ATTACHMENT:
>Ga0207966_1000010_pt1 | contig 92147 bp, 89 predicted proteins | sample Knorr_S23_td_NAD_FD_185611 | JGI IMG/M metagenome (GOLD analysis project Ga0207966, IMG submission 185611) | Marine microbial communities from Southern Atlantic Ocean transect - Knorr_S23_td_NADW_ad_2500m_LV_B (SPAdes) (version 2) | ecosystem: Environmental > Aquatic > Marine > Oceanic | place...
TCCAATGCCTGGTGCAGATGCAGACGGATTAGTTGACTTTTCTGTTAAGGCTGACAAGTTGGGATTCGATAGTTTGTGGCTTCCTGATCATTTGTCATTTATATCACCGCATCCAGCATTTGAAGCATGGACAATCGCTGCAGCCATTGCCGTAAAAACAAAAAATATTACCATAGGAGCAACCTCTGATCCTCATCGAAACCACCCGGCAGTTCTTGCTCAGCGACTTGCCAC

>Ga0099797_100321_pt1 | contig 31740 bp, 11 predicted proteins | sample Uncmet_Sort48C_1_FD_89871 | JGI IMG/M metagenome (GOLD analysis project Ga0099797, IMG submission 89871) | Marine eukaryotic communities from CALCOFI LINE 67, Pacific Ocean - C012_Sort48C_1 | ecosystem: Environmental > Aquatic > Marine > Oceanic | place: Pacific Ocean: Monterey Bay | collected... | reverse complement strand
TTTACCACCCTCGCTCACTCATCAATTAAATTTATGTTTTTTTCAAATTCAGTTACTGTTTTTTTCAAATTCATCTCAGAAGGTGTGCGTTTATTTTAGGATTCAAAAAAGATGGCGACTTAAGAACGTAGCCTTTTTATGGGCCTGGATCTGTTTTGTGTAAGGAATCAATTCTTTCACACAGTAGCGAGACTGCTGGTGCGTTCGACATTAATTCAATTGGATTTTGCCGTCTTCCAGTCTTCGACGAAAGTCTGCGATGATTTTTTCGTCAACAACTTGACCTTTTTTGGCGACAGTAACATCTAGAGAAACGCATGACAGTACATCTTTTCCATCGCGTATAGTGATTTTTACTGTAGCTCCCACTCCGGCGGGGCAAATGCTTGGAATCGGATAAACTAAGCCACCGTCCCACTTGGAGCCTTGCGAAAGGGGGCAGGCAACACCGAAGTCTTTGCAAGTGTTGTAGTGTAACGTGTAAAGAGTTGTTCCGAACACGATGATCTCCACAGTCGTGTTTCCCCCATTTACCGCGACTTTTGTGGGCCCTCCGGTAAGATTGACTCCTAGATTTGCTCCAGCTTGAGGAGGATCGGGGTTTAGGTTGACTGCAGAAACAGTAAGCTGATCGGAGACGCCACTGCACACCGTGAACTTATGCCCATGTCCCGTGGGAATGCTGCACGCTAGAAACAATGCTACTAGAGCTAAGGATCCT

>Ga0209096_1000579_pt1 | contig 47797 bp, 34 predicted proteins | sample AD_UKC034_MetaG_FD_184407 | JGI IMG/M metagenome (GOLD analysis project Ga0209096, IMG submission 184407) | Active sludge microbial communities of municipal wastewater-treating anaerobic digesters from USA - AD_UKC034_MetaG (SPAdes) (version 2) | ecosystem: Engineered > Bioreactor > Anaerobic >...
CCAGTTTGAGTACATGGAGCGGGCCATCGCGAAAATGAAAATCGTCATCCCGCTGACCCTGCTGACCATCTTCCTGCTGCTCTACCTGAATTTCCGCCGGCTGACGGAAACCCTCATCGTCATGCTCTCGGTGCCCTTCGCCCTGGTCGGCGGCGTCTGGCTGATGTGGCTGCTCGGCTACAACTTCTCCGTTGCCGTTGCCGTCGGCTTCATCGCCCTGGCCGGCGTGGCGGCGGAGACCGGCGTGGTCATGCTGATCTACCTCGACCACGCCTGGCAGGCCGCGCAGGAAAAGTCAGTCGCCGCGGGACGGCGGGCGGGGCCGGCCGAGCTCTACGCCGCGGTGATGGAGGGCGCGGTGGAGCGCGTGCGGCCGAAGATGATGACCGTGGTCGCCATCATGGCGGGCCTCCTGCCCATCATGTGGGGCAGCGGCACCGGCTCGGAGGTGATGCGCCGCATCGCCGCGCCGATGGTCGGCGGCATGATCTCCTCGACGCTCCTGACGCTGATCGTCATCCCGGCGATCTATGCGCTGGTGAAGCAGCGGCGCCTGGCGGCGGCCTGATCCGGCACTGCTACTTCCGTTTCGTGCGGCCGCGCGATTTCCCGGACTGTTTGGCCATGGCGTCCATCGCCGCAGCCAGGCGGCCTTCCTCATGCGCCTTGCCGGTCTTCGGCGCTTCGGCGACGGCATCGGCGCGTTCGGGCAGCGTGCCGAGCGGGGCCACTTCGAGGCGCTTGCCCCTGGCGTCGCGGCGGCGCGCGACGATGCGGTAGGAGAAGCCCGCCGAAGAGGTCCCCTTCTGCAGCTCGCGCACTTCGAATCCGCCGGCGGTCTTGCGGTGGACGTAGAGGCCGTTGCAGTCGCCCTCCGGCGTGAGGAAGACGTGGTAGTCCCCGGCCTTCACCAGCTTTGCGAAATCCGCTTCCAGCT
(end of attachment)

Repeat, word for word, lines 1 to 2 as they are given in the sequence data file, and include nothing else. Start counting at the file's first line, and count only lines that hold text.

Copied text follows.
>Ga0207966_1000010_pt1 | contig 92147 bp, 89 predicted proteins | sample Knorr_S23_td_NAD_FD_185611 | JGI IMG/M metagenome (GOLD analysis project Ga0207966, IMG submission 185611) | Marine microbial communities from Southern Atlantic Ocean transect - Knorr_S23_td_NADW_ad_2500m_LV_B (SPAdes) (version 2) | ecosystem: Environmental > Aquatic > Marine > Oceanic | place...
TCCAATGCCTGGTGCAGATGCAGACGGATTAGTTGACTTTTCTGTTAAGGCTGACAAGTTGGGATTCGATAGTTTGTGGCTTCCTGATCATTTGTCATTTATATCACCGCATCCAGCATTTGAAGCATGGACAATCGCTGCAGCCATTGCCGTAAAAACAAAAAATATTACCATAGGAGCAACCTCTGATCCTCATCGAAACCACCCGGCAGTTCTTGCTCAGCGACTTGCCAC